Now that you've got an idea of setting goals, building your brand and establishing your professional network, it's time to start collaborative projects to demonstrate your skills, motivate colleagues and influence both the growth of your organization and your professional trajectory. This list of dos and don'ts will help you collaborate smartly.

  • Do: Speak up! Make sure your voice is heard in meeting and that your opinions are valued. Always come to meetings prepared and feeling confident to share your viewpoints.
  • Don't: Be afraid to try something different. "We've always done it this way" is a phrase that stifles new thinking and innovation. Step out and be bold with new methods and processes for your projects.
  • Do: Roll up your sleeves and get to work. Don't think you can just come up with ideas and expect others to make your ideas a reality. Be willing to put in the hard work yourself.
  • Do: Speak the language of your organization. Understand your organizational culture and how your ideas may best work inside of that. Reach out to other leaders in the organization for feedback.
  • Don’t: Try to do everything yourself. Leaders identify people’s strengths and place them in positions to succeed. Take the time to get to know the people around you and you’ll know who to ask to take on an assignment to achieve the best result.
  • Do: Ask for feedback. Reaching out for feedback will not only help improve your process, it shows that you value other stakeholders and are looking to make change for the better. Take criticism constructively and with an intellectual eye.
  • Don't: Downplay your accomplishments. Women are often guilty of deflecting compliments and saying, “Oh, it’s nothing.” Responding this way detracts from the value you’re adding to the organization and places you in a one-down position. Instead, stand up and graciously accept credit for the work and recognition you receive.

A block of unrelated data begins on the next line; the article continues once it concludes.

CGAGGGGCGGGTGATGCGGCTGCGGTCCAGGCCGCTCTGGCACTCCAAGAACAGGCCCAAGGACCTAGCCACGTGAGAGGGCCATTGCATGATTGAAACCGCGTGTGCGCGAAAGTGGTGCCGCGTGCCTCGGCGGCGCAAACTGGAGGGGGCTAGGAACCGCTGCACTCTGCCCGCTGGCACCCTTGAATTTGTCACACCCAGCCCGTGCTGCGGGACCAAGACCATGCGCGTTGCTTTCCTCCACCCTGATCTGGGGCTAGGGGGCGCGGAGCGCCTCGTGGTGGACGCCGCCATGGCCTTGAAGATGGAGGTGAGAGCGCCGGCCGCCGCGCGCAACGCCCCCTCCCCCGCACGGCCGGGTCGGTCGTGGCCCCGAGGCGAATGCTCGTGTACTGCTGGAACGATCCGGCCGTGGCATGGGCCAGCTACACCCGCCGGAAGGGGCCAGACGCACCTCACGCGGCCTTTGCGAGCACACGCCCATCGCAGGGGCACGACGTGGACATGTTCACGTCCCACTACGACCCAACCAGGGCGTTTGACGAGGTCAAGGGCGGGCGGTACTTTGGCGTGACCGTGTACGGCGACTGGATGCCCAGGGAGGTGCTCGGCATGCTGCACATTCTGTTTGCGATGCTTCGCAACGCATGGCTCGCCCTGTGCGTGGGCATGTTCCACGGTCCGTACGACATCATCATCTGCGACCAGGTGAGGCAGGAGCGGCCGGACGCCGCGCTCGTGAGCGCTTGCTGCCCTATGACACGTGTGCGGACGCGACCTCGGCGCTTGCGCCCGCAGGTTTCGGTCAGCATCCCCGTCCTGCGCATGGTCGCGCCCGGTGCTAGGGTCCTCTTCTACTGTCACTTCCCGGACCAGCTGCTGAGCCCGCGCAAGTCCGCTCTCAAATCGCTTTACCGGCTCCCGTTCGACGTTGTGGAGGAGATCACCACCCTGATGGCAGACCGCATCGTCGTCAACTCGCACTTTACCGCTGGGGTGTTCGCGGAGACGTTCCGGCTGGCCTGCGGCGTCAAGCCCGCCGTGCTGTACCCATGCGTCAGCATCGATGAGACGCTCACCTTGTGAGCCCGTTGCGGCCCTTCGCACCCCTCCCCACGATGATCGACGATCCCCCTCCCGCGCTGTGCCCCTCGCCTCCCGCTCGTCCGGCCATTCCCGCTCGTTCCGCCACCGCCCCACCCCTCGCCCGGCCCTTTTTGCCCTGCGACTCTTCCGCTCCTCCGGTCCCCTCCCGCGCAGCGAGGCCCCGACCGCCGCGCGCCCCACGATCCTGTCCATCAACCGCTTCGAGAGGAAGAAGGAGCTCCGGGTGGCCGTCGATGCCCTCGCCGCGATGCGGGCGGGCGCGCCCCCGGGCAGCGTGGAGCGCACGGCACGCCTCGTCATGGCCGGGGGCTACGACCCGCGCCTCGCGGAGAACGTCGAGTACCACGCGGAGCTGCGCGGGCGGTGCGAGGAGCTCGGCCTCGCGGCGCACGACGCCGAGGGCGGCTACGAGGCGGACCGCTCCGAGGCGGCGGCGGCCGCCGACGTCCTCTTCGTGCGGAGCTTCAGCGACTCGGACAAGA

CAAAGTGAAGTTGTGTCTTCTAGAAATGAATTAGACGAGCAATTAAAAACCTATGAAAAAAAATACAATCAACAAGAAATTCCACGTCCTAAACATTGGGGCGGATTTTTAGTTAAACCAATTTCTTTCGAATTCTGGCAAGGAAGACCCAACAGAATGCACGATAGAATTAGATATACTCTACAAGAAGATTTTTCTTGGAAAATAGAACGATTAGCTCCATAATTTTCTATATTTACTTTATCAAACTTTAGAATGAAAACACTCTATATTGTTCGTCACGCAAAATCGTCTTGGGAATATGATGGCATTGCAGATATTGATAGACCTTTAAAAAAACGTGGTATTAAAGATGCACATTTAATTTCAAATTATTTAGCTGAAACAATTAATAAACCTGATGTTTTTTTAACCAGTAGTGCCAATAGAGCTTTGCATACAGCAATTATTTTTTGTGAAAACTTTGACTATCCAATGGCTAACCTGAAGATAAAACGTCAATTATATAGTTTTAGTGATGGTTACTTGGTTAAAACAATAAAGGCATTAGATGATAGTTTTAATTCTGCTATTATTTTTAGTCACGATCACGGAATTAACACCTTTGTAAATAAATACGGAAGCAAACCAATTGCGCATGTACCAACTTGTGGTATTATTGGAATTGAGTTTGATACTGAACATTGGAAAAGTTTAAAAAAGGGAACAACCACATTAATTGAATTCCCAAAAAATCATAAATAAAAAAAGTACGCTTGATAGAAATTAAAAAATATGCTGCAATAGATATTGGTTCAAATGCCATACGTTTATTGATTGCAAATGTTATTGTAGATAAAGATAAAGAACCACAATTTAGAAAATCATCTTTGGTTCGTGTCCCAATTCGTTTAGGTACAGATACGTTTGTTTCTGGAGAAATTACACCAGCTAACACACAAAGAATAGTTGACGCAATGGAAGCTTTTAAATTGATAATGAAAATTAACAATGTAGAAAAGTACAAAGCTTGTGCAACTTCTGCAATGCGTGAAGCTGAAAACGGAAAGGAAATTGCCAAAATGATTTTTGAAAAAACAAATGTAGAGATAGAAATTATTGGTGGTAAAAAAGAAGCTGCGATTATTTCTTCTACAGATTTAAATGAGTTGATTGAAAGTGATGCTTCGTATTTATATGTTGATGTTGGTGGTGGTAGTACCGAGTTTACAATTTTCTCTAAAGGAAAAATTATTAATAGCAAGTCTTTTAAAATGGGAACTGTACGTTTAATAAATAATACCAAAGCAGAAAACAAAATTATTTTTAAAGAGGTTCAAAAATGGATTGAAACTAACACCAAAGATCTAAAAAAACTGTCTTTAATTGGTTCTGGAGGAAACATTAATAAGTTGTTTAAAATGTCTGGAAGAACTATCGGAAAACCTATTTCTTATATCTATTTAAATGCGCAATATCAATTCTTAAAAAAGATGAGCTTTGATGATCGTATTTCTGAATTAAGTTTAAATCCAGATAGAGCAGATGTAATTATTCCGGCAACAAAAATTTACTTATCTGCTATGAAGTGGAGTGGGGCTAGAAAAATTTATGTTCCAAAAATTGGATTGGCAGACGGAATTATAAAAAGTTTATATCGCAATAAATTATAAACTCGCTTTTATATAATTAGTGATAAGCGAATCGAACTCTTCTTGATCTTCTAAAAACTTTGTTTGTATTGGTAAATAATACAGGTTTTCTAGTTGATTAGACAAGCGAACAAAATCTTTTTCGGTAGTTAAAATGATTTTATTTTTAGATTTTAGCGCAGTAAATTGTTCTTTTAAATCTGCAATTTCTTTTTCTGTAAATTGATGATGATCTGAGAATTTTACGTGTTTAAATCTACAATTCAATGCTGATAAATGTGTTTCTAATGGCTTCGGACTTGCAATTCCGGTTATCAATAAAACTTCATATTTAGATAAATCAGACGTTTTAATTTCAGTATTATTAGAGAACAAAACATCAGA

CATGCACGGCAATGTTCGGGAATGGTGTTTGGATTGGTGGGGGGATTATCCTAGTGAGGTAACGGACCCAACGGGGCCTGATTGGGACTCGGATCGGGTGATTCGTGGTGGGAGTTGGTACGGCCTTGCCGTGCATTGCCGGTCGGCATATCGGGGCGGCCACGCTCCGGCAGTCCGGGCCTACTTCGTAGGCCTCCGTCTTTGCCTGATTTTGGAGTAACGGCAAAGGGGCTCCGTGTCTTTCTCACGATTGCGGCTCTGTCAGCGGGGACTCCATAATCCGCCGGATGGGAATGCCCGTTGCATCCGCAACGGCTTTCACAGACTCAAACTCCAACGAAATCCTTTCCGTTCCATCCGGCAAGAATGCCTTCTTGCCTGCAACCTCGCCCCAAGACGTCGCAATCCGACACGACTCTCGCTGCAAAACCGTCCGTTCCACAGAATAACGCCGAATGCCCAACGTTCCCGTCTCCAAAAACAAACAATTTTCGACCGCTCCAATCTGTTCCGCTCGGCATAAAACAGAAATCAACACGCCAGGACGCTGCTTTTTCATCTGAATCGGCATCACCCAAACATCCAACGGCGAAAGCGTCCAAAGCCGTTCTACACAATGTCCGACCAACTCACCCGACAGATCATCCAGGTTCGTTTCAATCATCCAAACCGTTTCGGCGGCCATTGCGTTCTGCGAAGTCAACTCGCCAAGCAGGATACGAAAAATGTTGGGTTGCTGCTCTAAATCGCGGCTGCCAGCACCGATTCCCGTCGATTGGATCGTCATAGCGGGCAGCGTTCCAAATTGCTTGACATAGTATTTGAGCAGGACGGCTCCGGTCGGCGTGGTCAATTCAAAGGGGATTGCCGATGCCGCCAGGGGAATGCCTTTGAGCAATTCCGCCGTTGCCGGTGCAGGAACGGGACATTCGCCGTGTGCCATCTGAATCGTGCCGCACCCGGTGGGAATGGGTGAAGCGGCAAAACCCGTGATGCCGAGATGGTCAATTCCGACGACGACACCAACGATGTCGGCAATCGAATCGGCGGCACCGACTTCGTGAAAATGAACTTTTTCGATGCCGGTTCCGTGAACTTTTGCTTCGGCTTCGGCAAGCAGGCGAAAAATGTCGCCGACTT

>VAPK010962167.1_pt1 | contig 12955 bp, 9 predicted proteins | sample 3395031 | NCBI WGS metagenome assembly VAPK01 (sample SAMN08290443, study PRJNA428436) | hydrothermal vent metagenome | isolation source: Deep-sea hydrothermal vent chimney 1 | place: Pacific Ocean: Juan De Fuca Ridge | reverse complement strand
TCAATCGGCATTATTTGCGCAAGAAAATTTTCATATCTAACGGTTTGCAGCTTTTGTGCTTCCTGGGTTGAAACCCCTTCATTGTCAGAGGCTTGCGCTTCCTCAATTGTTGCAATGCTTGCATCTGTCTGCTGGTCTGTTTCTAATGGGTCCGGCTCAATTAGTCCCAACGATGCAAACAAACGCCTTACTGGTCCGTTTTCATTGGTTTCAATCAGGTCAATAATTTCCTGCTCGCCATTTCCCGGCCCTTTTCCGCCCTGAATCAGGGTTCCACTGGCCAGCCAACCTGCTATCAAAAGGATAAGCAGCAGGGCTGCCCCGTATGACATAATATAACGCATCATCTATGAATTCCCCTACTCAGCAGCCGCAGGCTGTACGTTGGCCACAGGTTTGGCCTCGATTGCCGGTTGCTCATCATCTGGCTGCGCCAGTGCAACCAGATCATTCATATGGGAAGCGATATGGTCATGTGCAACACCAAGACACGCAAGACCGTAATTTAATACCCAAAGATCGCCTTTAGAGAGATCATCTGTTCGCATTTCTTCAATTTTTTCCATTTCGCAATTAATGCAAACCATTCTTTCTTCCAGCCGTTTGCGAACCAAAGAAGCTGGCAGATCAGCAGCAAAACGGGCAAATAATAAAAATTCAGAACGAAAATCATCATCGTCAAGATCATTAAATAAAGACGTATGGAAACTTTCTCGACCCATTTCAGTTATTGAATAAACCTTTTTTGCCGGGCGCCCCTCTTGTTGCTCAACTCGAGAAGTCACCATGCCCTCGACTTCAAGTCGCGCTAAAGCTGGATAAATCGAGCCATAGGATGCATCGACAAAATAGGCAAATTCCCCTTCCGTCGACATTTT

• Do: Recognize the hard work and contributions from your team. Great leaders celebrate the team and leverage them in ways to benefit the progress of their organization. Publicly applaud their successes and make contributions to their personal and professional growth, even as you travel your own growth path.

Make the ask

Waiting around silently for someone to recognize your talents won't help you achieve the path to leadership. Learn to ask for what you want and deserve. Asking for opportunity, that promotion or salary you feel you deserve (and can back up with accomplishments and documentation) is something within your grasp.

And when you do ask for that new project or job title, do it with confidence. Don't go into any situation half-heartedly. If you can't convince yourself that you're worth it, it'll be even harder convincing others you deserve it as well.

Pay it forward

To encourage more women in leadership, we need to have open conversations in our workplaces, in our homes, and in our communities. There’s no one way to contribute to progress in the world, but it’s certainly more than just showing up at the march.

Your current title doesn’t determine whether or not you can lead the charge for change. All it takes it conviction, passion, and above all, constant and consistent action. Your mission needs you. The nonprofit community needs you.

To download the full copy of the Nonprofit Leadership Workbook for Women, visit DonorPerfect.



MissionBox editorial content is offered as guidance only, and is not meant, nor should it be construed as, a replacement for certified, professional expertise.